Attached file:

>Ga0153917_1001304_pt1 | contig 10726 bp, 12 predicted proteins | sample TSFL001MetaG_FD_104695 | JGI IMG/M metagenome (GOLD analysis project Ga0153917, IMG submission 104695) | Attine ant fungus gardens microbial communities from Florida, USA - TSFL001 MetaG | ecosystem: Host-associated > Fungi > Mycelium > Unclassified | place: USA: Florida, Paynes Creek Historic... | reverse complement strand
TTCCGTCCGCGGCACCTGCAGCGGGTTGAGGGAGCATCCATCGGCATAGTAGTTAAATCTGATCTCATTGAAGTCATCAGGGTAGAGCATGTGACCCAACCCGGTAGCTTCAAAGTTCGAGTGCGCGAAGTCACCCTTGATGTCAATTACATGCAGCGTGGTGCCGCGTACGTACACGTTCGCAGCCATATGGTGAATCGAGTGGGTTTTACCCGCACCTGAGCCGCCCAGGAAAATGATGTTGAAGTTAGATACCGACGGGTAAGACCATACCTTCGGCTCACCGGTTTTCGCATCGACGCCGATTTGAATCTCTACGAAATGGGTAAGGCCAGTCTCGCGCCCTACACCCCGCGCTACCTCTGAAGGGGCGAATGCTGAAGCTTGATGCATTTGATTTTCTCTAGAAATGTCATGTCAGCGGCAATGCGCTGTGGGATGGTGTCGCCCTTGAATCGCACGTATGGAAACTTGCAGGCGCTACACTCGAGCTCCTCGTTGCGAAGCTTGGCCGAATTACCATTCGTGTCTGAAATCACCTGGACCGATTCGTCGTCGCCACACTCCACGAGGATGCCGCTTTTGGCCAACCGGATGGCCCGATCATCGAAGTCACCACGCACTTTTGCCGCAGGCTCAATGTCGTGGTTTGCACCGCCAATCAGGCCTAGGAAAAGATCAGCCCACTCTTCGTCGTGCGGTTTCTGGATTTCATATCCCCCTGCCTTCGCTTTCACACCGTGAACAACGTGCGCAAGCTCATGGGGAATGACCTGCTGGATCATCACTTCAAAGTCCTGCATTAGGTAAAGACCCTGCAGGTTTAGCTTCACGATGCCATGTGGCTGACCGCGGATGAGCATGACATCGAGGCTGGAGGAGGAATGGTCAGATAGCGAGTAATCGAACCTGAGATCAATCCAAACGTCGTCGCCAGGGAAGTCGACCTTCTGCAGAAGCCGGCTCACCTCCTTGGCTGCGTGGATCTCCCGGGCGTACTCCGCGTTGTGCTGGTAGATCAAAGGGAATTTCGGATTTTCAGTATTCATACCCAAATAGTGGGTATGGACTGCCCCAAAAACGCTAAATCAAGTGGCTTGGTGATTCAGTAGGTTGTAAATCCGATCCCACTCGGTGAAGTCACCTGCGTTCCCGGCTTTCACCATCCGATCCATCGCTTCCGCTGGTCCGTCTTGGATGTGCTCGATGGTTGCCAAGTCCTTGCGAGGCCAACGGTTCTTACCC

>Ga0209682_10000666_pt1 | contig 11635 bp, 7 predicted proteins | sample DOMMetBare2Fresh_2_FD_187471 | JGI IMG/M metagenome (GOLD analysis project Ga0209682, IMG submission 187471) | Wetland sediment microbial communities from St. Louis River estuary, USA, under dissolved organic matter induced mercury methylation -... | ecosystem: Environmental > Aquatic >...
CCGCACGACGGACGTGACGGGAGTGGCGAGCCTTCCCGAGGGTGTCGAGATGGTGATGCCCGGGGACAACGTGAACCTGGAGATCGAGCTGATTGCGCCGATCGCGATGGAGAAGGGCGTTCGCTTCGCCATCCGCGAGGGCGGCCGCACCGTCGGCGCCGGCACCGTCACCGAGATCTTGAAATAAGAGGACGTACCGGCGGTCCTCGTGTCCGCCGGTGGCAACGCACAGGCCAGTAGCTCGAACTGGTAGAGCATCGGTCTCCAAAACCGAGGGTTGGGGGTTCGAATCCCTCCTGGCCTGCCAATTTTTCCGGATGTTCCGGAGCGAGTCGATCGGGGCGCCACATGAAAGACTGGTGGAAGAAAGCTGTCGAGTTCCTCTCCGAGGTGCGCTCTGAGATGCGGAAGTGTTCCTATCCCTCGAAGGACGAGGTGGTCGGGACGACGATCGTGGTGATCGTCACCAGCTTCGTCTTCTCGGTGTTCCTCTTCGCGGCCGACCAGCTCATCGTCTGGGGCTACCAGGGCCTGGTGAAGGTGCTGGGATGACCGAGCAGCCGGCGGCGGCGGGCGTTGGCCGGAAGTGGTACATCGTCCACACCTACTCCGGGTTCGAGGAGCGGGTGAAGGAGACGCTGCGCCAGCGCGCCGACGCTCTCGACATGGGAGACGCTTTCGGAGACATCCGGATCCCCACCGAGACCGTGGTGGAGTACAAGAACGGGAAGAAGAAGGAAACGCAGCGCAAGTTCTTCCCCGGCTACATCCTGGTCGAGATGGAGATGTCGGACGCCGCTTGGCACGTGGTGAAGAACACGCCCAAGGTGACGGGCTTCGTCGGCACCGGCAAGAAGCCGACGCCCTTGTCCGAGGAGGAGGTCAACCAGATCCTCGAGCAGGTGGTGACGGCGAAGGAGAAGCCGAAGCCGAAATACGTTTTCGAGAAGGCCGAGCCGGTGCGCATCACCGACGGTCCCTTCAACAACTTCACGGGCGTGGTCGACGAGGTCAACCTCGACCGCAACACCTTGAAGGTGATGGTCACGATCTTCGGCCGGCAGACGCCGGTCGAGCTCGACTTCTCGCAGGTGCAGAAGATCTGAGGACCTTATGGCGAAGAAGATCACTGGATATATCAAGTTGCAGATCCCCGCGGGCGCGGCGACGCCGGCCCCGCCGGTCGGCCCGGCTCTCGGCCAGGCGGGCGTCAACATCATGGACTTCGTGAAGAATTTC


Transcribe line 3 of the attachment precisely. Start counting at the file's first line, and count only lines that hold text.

>Ga0209682_10000666_pt1 | contig 11635 bp, 7 predicted proteins | sample DOMMetBare2Fresh_2_FD_187471 | JGI IMG/M metagenome (GOLD analysis project Ga0209682, IMG submission 187471) | Wetland sediment microbial communities from St. Louis River estuary, USA, under dissolved organic matter induced mercury methylation -... | ecosystem: Environmental > Aquatic >...